We applied in late fall and heard…nothing.  Eventually I was able to determine that we were in the final group but not the primary choice (the farmers selling were dairy farmers and were understandably more disposed to selling to another dairy farmer).  The door was not closed, however, so we went into the holidays and my major annual work conference, planning to reengage when spring rolled around again.  The week after the conference in January I asked for a final yes or no.  I was told that the dairy farmer was chosen.  The door was closed.  Oddly, I was a little disappointed (again), but I had come to find faith in the fact that the farm still didn’t meet all the items on our list.  The right farm HAD to be out there. Each step brought us closer.  I know that now.

When Someone Invites You to Speak to the Rotary Club, Say Yes

One week after the conference, I was invited to do an Extension talk at the local Rotary.  Before starting, I spoke of our search for a farm and our desire and commitment to stay in our town.  Afterward, two separate people came up to talk with me about farm options they knew of (neither was listed for sale).  Two weeks later, we were sitting in our truck at the top of the Tilton farm, looking out at a beautiful view.  This was Home, we knew.  We just had to figure out how to buy it.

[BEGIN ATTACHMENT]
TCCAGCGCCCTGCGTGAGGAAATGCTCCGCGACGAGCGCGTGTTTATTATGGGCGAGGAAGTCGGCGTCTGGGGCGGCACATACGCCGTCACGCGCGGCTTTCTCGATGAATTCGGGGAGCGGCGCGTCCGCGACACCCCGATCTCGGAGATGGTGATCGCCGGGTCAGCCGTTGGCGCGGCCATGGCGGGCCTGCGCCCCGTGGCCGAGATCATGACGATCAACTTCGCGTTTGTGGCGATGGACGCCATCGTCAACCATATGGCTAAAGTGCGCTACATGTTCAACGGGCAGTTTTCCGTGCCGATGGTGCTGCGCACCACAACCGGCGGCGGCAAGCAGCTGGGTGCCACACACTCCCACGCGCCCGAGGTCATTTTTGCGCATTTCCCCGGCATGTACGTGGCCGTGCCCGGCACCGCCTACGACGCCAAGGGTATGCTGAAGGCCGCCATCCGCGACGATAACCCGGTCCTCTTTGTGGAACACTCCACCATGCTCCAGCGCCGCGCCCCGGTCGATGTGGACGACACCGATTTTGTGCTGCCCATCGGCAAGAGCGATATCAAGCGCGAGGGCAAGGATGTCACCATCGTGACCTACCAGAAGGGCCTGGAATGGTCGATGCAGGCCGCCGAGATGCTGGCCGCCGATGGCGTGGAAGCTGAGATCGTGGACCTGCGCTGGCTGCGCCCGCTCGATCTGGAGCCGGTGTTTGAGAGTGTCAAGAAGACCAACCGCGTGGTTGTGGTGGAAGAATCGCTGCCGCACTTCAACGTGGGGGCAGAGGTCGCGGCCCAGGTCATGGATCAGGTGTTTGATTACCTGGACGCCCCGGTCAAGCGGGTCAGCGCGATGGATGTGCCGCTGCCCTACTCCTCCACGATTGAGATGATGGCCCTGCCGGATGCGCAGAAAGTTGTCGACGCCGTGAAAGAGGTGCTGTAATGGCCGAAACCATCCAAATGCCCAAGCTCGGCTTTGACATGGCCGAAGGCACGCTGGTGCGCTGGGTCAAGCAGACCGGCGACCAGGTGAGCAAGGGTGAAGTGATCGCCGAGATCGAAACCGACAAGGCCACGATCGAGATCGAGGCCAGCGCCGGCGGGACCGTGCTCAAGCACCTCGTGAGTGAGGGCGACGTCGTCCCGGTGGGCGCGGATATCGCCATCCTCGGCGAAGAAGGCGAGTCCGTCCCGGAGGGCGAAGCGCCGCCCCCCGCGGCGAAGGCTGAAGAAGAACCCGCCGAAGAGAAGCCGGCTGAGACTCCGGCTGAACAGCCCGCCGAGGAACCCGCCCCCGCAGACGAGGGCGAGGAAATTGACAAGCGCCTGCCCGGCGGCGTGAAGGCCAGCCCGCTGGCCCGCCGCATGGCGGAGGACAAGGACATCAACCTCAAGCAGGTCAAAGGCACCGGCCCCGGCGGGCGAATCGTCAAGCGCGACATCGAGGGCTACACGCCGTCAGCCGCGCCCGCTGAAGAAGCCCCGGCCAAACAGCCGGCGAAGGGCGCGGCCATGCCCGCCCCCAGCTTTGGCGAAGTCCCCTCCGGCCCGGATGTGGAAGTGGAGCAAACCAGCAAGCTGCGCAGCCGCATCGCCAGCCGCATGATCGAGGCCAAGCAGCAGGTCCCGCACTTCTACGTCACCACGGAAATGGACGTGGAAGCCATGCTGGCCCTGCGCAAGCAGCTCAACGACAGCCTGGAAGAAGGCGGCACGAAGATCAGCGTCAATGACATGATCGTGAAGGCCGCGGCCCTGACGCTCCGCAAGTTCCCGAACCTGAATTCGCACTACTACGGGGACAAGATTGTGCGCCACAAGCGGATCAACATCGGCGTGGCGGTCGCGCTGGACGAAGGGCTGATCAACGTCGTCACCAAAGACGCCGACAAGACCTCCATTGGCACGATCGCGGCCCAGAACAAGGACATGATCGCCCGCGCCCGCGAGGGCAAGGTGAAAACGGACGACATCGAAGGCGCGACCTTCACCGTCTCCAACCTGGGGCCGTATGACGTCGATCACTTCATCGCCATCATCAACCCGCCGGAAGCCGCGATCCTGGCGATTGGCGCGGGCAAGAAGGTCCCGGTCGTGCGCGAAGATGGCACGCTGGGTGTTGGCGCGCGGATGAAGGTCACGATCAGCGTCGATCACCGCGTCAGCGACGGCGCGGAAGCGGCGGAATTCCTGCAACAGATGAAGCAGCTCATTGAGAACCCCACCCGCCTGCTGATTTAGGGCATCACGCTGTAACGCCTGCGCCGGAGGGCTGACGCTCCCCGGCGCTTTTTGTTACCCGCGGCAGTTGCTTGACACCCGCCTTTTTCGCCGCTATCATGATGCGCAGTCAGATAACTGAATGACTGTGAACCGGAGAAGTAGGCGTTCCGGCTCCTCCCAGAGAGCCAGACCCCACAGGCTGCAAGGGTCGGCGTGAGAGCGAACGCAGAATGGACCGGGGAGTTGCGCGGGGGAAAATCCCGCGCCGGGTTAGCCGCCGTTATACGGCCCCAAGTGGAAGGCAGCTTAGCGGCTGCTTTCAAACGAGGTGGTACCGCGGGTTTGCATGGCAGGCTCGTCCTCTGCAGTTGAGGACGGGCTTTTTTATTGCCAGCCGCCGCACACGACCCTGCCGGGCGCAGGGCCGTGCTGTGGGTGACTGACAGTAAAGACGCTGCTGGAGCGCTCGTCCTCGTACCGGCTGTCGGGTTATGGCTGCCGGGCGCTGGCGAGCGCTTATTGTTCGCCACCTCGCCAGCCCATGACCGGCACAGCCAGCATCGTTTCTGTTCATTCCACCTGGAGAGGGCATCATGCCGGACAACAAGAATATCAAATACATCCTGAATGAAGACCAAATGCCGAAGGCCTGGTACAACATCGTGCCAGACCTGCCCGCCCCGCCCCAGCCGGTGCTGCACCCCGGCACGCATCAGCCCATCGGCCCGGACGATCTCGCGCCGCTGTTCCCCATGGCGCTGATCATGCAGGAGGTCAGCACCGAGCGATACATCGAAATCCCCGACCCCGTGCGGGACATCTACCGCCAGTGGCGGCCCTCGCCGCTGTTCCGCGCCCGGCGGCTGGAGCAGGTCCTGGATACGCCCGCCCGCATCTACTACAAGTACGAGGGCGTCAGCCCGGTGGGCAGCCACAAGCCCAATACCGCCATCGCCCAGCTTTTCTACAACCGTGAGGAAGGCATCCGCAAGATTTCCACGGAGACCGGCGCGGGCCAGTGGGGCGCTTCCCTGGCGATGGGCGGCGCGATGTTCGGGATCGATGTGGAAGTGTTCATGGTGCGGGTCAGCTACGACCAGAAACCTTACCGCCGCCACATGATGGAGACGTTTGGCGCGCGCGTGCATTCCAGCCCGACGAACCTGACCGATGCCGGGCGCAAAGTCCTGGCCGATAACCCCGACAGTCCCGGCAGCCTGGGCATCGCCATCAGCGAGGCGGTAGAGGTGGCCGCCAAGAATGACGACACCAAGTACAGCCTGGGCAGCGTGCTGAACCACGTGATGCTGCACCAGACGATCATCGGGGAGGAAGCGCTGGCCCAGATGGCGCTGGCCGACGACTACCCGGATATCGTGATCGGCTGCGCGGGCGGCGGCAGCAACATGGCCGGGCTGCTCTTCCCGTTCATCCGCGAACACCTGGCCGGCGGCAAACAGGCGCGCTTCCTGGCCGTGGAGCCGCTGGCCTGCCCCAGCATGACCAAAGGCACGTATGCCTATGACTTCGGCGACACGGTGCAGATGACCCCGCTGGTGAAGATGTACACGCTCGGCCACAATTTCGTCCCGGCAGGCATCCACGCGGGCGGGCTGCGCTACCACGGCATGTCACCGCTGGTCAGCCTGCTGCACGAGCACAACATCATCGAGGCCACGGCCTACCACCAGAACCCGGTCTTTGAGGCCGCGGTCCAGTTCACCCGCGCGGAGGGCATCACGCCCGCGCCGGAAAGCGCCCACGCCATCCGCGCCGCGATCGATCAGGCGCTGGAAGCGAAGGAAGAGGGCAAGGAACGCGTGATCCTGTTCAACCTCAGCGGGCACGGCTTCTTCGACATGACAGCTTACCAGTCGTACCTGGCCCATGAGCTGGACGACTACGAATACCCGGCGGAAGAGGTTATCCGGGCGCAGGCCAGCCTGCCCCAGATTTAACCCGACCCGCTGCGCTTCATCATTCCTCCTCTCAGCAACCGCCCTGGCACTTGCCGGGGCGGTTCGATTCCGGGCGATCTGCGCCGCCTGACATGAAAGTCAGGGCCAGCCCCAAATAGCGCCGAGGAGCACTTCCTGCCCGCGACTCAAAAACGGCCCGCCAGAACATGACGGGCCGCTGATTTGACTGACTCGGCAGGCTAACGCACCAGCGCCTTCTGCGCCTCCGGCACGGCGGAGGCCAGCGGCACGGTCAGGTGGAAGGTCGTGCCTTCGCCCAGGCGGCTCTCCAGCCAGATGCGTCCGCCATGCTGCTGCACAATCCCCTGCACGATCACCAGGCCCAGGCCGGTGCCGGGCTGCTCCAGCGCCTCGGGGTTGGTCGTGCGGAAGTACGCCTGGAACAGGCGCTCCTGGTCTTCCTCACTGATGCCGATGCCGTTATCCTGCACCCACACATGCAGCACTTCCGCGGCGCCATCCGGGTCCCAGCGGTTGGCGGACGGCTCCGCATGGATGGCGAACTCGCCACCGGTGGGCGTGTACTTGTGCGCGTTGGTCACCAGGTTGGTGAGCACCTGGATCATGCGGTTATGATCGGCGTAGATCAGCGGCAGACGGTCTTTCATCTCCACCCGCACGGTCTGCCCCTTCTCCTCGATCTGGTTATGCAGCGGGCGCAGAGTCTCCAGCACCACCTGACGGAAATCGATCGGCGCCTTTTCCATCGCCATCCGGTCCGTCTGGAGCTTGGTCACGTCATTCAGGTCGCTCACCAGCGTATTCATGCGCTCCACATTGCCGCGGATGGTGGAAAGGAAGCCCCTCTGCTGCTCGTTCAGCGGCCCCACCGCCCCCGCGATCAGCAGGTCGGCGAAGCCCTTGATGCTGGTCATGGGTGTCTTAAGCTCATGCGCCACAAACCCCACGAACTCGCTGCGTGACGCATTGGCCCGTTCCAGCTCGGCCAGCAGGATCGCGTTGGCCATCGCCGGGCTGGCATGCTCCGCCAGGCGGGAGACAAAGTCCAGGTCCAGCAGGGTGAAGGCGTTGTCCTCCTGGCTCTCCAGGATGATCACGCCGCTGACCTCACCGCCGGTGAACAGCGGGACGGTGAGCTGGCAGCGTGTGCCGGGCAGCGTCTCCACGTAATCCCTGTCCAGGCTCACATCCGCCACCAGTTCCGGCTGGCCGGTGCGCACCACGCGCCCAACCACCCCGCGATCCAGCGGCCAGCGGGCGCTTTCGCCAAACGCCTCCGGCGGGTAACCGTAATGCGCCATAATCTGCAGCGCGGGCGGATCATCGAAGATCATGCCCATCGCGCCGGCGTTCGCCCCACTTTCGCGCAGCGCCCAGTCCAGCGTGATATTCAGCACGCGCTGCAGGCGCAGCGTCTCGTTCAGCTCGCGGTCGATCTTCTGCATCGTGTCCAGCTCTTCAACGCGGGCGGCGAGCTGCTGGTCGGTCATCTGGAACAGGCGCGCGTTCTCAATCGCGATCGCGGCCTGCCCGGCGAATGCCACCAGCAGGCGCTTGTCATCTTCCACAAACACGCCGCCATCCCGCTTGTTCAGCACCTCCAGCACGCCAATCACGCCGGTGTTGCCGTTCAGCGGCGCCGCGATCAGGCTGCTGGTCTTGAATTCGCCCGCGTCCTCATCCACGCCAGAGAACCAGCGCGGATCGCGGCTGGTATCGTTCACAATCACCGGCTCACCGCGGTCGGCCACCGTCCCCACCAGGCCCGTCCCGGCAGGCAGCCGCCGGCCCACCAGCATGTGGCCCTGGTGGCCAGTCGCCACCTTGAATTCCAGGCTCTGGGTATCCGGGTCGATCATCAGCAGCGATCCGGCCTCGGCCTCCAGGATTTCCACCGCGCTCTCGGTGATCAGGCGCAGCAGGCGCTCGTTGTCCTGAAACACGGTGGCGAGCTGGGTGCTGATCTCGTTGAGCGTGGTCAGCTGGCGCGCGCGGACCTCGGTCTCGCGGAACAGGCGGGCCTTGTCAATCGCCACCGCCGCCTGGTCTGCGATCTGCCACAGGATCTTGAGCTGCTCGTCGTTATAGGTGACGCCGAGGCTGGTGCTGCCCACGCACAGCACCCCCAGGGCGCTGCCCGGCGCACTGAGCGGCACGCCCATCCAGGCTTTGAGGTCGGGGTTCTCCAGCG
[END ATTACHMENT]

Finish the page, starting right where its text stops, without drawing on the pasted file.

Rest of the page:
We needed two major things: a business plan for this property, and a farm loan.

I’ll talk a bit more about the farm loan process in the next installment, but here’s a bit more about the process I used to develop a grazing plan (or three of them):

I looked at the pros and cons of the property.